• Hypercalcemia, particularly when brought about by hyperparathyroidism
  • Joint pain
  • Pseudogout
  • Wilson infection
  • Hemochromatosis
  • Ochronosis
  • Hypophosphatasia
  • Hypothyroidism
  • Hyperoxalemia
  • Acromegaly
  • Gitelman condition

Clinical Features

The genders address with 8 men and 10 ladies, and no racial inclination was noted. The patients varied in age from 41 to 83, with the majority falling into the sixth and seventh decades. The historical backdrop of articular protests fluctuated from two weeks to forty years. On 16 occasions, the joint disease was idiopathic. In 2 additional patients, comparable clinical and radiographic elements create hyperparathyroidism; the relationship between the two infections has been recently revealed (2, 6, 13). Joint side effects were intense and roundabout in 8 patients; in 7 extra they were at first discontinuous however became ongoing.

  It was most common to affect the knees, the shoulders, the lower legs, and the back, but rarely the little joints of the hands and feet. Clinical proof of joint illness typically resembles the radiologic discoveries, yet a few occurrences of irritation are in roentgen graphically ordinary joints.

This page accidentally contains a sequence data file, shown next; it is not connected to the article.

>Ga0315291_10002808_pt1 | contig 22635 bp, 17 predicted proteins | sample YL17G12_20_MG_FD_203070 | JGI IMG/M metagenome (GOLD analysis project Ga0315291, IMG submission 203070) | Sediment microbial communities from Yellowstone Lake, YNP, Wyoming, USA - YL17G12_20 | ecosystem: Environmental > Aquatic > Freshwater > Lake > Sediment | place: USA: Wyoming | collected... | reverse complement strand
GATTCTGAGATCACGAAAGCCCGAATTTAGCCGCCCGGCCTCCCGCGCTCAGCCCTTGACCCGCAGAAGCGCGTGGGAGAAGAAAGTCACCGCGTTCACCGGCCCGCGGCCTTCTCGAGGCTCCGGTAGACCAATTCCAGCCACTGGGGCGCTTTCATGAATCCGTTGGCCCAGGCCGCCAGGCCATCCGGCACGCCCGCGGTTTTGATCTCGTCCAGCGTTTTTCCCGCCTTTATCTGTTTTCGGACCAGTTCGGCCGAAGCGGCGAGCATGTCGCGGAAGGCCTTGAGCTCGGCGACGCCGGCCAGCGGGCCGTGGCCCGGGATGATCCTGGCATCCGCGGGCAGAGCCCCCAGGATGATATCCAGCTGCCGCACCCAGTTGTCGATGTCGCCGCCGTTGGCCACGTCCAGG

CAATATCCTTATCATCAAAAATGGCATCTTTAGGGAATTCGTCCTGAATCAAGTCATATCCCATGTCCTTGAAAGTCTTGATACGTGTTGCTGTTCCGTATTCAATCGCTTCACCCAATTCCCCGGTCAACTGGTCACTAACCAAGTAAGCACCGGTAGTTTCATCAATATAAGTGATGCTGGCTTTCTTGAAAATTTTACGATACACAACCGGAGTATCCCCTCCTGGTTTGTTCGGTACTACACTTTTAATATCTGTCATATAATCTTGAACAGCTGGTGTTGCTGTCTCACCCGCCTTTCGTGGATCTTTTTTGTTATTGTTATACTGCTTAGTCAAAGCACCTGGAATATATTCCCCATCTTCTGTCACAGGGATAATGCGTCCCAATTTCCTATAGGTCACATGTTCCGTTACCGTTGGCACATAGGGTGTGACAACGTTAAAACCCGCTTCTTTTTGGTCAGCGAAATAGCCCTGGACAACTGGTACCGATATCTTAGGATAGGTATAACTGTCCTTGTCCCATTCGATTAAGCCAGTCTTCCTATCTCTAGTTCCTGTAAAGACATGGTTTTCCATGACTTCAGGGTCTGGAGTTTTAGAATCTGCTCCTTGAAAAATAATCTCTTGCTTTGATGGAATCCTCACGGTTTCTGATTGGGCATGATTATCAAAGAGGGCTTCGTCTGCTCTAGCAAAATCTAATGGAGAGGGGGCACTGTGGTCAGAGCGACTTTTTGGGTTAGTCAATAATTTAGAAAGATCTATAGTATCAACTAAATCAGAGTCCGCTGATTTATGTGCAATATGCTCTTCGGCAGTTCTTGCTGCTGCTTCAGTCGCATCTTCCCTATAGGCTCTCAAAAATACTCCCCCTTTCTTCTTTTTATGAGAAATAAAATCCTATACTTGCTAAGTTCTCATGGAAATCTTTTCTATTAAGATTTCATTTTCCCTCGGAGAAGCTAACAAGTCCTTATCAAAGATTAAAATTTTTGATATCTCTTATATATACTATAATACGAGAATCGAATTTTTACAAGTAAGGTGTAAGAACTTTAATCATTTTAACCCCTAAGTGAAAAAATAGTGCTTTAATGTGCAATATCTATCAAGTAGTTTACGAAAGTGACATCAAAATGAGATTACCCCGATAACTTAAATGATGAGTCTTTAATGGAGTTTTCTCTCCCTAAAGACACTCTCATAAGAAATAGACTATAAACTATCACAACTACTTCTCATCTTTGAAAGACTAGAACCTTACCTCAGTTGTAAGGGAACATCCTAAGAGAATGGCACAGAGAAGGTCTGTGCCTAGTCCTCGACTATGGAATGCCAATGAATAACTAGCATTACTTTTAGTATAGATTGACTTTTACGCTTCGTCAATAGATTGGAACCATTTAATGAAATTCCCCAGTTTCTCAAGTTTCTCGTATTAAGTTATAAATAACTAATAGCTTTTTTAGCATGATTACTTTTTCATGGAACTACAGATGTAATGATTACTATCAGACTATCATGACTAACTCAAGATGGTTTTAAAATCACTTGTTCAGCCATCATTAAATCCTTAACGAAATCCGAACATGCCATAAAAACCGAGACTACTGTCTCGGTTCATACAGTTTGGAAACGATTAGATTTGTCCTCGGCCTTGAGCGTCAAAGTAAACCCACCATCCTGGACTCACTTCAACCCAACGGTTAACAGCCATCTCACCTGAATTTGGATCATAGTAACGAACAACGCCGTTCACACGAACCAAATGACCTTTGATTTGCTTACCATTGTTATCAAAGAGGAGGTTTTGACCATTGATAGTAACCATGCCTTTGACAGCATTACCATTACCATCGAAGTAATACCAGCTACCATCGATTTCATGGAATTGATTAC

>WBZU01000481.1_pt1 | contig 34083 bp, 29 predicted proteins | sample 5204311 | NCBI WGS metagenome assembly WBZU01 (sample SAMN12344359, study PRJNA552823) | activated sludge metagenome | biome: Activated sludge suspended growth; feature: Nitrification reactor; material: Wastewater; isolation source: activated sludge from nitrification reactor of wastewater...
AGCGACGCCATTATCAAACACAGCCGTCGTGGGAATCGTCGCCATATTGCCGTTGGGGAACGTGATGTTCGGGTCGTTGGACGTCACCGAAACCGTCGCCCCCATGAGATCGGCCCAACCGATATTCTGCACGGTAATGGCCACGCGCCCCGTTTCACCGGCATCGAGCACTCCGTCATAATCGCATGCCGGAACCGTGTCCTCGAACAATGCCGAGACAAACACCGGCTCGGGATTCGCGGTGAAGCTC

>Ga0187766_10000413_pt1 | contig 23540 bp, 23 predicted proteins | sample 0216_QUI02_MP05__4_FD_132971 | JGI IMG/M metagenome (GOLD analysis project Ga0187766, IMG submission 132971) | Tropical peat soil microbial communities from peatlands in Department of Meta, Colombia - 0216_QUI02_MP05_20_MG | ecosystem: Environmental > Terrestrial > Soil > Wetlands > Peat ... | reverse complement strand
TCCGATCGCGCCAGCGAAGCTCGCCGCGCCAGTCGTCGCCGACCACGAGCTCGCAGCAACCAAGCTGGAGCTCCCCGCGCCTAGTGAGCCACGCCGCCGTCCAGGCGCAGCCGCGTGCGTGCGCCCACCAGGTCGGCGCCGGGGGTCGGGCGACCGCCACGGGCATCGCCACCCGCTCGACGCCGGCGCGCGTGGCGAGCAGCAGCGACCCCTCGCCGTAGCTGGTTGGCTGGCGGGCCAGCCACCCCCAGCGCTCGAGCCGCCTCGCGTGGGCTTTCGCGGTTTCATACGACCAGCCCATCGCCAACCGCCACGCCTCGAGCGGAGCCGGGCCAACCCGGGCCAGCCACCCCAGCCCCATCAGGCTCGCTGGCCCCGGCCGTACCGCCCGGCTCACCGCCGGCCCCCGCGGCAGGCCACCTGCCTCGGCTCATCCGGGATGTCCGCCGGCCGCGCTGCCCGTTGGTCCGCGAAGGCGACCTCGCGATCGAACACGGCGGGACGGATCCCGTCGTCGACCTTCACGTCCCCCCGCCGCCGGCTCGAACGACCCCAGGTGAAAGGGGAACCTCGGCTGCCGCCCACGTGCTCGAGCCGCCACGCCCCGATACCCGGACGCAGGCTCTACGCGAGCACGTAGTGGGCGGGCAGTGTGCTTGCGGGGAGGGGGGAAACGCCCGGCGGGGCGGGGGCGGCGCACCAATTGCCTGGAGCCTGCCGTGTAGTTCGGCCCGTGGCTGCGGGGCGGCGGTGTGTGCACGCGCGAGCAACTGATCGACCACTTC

Chondrocalcinosis was an early term for calcium pyrophosphate dihydrate statement illness (CPPD), making sense of the consistent, but incorrect association, made between the words “chondrocalcinosis” and “CPPD”. Moreover, these terms are not equivalent.

A further examination revealed that chondrocalcinosis is somewhat vague since it can also be seen in cutting-edge osteoarthritis.

The study of disease transmission

It has a detailed prevalence of 5-15% and is known to increase with age.


On imaging, chondrocalcinosis represents a macrodeposition of calcium precious stones. The calcium gems are for the most part made out of either 2,7:

calcium pyrophosphate dihydrate (CPPD) – generally normal

fundamental calcium phosphate:

carbonate-subbed hydroxyapatite (“hydroxyapatite”)

octacalcium phosphate (OCP)

tricalcium phosphate

dicalcium phosphate dihydrate

The basic system for expanded intra-articular collection of calcium precious stones isn’t perceived.

Furthermore, the role of calcium gems in the pathogenesis of joint disorders continues to be studied. Chondrocalcinosis (probably addressing CPPD) is frequently asymptomatic, even though it might be related to joint pain. Essential calcium phosphate gems demonstrate to incite incendiary and ligament harming reactions, like monosodium urate crystals in gout, and ensnare in Milwaukee shoulder condition.

Independently, there is also increasing evidence that calcium phosphate gems involve in the pathogenesis of osteoarthritis 6,7.